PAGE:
Restricted Honoring Ancestors: From Rise and Fall of the Lost Cause view

demiurge

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I certainly understand the desire to defend the honor of ancestors and don't want to demean or belittle that. They sacrificed their all for what they believed for their times was the right thing to do.

This is the cruxt of the problem.

Defending the honor of ancestors that were morally wrong just continues the immorality.

This works in societies the same way it does on individuals. If you can't admit there is a problem, you will never grow from the experience.

Much of the malignance that comes from the Lost Cause comes from the fact that people don't want their sacred notions disabused with such a thing as 'historical fact.'

And that's one of the biggest things I'm just gobsmacked by - my great great grandpappy's actions have absolutely nothing to do with me as an individual. Hell, the first person by my sirname that landed on what we become US soil was a slave owner. I can't say I really care, other than acknowledging the truth of that and moving on.
 

jgoodguy

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This is the cruxt of the problem.

Defending the honor of ancestors that were morally wrong just continues the immorality.

This works in societies the same way it does on individuals. If you can't admit there is a problem, you will never grow from the experience.

Much of the malignance that comes from the Lost Cause comes from the fact that people don't want their sacred notions disabused with such a thing as 'historical fact.'

And that's one of the biggest things I'm just gobsmacked by - my great great grandpappy's actions have absolutely nothing to do with me as an individual. Hell, the first person by my sirname that landed on what we become US soil was a slave owner. I can't say I really care, other than acknowledging the truth of that and moving on.
Good words, but most human history is about folks that were morally wrong in some way by some measure. IMHO if we say we cannot honor morally wrong ancestors, then few ancestors will be honored. morally wrong is subjective and changes with generation to generation. How do we judge a dead ancestor that was morally right in their time and place and now morally wrong? My existence is because some of my ancestors committed genocide? What do I do, disown them?

We can say that the Lost Cause was morally right for a very long time because it was the accepted truth for much of the country or at least the elites that mattered. History that ignored slavery was the accepted truth until the 1950s and struggled well beyond that. How can ancestors be judged with that track record.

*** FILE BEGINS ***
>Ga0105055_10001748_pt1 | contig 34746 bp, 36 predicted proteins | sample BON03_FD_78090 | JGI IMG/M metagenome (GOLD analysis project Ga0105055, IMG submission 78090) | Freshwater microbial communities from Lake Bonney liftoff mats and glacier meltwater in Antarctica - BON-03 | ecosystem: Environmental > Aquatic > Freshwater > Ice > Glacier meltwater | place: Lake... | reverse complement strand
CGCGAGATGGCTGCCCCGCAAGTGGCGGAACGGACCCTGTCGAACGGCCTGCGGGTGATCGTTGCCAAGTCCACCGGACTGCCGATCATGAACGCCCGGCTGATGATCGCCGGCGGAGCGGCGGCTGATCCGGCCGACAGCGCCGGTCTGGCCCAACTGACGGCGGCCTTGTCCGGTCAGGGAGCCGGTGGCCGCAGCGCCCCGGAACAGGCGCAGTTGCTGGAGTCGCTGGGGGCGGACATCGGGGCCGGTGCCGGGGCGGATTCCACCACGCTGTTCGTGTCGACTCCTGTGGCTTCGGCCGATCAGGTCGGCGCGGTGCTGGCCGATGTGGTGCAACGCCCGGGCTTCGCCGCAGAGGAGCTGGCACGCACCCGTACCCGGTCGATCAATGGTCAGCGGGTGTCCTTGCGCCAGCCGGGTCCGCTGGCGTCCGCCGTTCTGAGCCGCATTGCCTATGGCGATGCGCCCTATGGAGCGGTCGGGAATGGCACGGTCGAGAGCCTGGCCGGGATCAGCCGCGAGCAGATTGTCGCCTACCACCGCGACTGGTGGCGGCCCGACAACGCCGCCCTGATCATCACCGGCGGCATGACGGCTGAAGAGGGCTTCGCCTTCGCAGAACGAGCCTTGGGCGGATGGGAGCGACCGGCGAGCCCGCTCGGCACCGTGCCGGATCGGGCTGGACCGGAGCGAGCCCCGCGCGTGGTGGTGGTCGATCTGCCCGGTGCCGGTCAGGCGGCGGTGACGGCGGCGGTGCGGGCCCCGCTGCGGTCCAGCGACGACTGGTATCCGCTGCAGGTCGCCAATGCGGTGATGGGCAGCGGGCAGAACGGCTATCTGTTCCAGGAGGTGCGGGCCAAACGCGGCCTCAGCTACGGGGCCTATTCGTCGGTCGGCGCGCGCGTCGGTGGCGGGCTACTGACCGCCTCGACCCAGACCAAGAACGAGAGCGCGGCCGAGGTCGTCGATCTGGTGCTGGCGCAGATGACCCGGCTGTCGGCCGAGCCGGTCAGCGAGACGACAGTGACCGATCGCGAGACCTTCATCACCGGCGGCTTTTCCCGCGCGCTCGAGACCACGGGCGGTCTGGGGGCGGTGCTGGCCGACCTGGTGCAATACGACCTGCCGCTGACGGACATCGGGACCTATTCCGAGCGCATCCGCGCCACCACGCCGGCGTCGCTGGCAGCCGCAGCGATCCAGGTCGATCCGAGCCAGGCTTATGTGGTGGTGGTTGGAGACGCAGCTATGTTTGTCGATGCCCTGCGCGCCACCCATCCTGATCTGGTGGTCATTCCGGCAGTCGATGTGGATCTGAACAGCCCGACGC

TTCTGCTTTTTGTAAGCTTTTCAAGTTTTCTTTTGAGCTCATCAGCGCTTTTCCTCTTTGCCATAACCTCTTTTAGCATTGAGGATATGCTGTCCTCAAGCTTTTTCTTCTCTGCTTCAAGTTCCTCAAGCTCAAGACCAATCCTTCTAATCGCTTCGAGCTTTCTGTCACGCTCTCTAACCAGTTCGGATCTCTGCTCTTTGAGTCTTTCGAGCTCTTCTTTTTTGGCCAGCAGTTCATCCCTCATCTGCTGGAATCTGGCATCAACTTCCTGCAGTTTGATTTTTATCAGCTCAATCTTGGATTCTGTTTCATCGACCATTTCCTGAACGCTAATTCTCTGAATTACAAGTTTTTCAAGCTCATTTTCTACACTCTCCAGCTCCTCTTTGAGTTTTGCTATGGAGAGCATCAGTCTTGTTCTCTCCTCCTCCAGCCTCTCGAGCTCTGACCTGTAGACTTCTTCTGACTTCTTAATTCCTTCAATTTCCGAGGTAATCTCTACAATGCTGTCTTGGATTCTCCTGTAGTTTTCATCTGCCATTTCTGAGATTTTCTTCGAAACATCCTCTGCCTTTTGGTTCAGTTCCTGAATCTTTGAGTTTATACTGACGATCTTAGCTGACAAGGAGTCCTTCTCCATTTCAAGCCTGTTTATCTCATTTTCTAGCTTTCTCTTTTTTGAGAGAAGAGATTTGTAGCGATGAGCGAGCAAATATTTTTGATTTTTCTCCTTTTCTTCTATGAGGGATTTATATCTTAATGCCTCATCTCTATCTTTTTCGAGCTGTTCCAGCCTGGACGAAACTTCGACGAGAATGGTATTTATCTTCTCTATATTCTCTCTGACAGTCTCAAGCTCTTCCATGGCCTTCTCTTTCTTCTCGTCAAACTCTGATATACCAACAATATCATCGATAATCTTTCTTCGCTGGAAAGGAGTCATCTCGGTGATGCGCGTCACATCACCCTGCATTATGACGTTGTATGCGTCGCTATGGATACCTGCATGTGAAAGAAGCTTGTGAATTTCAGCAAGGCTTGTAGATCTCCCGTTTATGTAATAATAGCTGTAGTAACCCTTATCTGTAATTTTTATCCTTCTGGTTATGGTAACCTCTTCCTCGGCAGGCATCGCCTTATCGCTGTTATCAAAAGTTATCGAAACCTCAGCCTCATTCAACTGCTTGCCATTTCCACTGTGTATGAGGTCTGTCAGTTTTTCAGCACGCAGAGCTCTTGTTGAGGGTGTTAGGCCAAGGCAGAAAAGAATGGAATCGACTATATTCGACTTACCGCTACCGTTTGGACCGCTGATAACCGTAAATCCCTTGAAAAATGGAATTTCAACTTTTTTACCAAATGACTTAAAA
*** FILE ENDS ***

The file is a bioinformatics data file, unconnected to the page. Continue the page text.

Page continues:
So ancestors morally wrong can be honored, but their deeds died with them.

The question for historians is why things changed. Was it simply an enlightenment or did morality change with economic and political power? As demographics changed so did the outlook for a time of place that went from Gone in the Wind to 12 Years a Slave.

 

demiurge

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Good words, but most human history is about folks that were morally wrong in some way by some measure.

Then why should they be honored? Honored is not the same thing as considered or regarded.


IMHO if we say we cannot honor morally wrong ancestors, then few ancestors will be honored. morally wrong is subjective and changes with generation to generation. How do we judge a dead ancestor that was morally right in their time and place and now morally wrong? My existence is because some of my ancestors committed genocide? What do I do, disown them?

Not use terms like 'honor' them would be a start. This appears to be a uniquely southern pov in my experience.

And societally acceptable is not the same thing as morally correct.

This goes to the root of the issue. The Lost Cause was about what the war was over. When you acknowledge it as slavery, as virtually every historian has now done due to the primary source material of the written record of the Confederate leadership and their words and speeches on the issue, you don't need to conflate the issue any more.

Without the desire to spread the worst type of human bondage and suffering for the economic gratification of the plantation class, the Civil War doesn't happen.

And that was why they lost, because it was accepted that is what they were doing at the time and they couldn't count on the help of a single foreign power to aid them.

Specifically because it wasn't morally correct and therefore socially unacceptable to any of the other nations of the day.

We can say that the Lost Cause was morally right for a very long time because it was the accepted truth for much of the country or at least the elites that mattered. History that ignored slavery was the accepted truth until the 1950s and struggled well beyond that. How can ancestors be judged with that track record.